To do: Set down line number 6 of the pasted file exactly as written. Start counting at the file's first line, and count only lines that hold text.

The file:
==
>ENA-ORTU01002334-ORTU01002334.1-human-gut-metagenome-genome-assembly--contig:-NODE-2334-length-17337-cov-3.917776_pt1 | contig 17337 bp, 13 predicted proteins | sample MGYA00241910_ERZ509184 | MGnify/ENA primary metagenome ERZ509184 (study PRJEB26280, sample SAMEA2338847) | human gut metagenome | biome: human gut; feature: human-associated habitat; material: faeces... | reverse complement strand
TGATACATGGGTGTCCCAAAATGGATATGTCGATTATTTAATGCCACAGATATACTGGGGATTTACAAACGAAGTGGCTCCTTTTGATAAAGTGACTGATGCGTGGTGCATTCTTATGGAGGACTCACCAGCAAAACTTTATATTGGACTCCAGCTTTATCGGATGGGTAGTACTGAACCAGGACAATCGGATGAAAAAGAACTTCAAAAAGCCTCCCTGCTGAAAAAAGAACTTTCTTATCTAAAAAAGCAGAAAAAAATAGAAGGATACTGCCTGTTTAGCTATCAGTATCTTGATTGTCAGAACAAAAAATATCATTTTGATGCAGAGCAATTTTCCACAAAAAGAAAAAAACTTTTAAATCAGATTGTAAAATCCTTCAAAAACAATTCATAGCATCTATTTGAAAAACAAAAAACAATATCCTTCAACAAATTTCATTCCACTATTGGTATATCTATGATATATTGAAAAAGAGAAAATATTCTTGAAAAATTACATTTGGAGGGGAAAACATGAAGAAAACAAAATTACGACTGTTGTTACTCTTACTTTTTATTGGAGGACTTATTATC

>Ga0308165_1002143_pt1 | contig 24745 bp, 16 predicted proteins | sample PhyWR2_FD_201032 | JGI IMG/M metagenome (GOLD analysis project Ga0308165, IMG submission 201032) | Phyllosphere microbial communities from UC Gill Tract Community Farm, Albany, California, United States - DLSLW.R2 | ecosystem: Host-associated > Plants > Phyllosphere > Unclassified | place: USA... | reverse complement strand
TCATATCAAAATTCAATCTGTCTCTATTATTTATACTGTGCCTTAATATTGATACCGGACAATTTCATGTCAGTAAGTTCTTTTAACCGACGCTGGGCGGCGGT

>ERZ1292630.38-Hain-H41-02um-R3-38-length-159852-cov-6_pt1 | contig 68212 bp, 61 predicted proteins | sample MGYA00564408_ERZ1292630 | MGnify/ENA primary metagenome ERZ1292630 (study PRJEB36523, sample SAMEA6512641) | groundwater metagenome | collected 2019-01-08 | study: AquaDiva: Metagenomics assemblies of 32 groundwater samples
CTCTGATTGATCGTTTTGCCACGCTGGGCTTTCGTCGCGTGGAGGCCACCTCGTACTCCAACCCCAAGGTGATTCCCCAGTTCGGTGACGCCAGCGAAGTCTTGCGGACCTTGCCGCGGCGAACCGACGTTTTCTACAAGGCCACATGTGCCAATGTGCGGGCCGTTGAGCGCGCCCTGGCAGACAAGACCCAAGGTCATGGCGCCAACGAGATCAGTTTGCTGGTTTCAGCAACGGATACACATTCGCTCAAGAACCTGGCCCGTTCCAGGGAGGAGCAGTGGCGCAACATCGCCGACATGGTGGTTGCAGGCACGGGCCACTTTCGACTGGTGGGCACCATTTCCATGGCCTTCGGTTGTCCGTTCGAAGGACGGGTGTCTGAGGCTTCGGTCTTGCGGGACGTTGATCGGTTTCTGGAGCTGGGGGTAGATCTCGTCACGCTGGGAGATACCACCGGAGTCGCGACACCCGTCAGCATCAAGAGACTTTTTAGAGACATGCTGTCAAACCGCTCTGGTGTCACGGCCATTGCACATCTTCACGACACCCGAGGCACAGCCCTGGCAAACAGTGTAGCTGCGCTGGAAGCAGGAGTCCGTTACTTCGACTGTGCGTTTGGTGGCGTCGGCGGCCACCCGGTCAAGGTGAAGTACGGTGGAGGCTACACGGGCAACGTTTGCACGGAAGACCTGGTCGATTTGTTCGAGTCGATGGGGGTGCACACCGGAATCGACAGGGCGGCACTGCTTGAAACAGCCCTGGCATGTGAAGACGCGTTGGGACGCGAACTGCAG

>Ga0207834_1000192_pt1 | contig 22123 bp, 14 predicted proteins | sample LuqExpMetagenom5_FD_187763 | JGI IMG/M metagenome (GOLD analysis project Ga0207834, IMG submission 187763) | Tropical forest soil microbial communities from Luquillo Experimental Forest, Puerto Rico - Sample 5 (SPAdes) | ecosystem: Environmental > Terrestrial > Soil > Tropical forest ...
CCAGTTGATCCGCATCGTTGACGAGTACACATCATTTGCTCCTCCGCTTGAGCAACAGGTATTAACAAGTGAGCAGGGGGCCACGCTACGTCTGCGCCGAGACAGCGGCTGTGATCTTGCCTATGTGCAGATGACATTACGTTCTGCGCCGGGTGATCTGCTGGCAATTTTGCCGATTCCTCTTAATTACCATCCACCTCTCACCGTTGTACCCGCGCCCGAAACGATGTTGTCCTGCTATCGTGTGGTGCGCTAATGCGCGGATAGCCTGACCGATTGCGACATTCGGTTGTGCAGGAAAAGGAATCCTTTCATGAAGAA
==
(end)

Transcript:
CTCTGATTGATCGTTTTGCCACGCTGGGCTTTCGTCGCGTGGAGGCCACCTCGTACTCCAACCCCAAGGTGATTCCCCAGTTCGGTGACGCCAGCGAAGTCTTGCGGACCTTGCCGCGGCGAACCGACGTTTTCTACAAGGCCACATGTGCCAATGTGCGGGCCGTTGAGCGCGCCCTGGCAGACAAGACCCAAGGTCATGGCGCCAACGAGATCAGTTTGCTGGTTTCAGCAACGGATACACATTCGCTCAAGAACCTGGCCCGTTCCAGGGAGGAGCAGTGGCGCAACATCGCCGACATGGTGGTTGCAGGCACGGGCCACTTTCGACTGGTGGGCACCATTTCCATGGCCTTCGGTTGTCCGTTCGAAGGACGGGTGTCTGAGGCTTCGGTCTTGCGGGACGTTGATCGGTTTCTGGAGCTGGGGGTAGATCTCGTCACGCTGGGAGATACCACCGGAGTCGCGACACCCGTCAGCATCAAGAGACTTTTTAGAGACATGCTGTCAAACCGCTCTGGTGTCACGGCCATTGCACATCTTCACGACACCCGAGGCACAGCCCTGGCAAACAGTGTAGCTGCGCTGGAAGCAGGAGTCCGTTACTTCGACTGTGCGTTTGGTGGCGTCGGCGGCCACCCGGTCAAGGTGAAGTACGGTGGAGGCTACACGGGCAACGTTTGCACGGAAGACCTGGTCGATTTGTTCGAGTCGATGGGGGTGCACACCGGAATCGACAGGGCGGCACTGCTTGAAACAGCCCTGGCATGTGAAGACGCGTTGGGACGCGAACTGCAG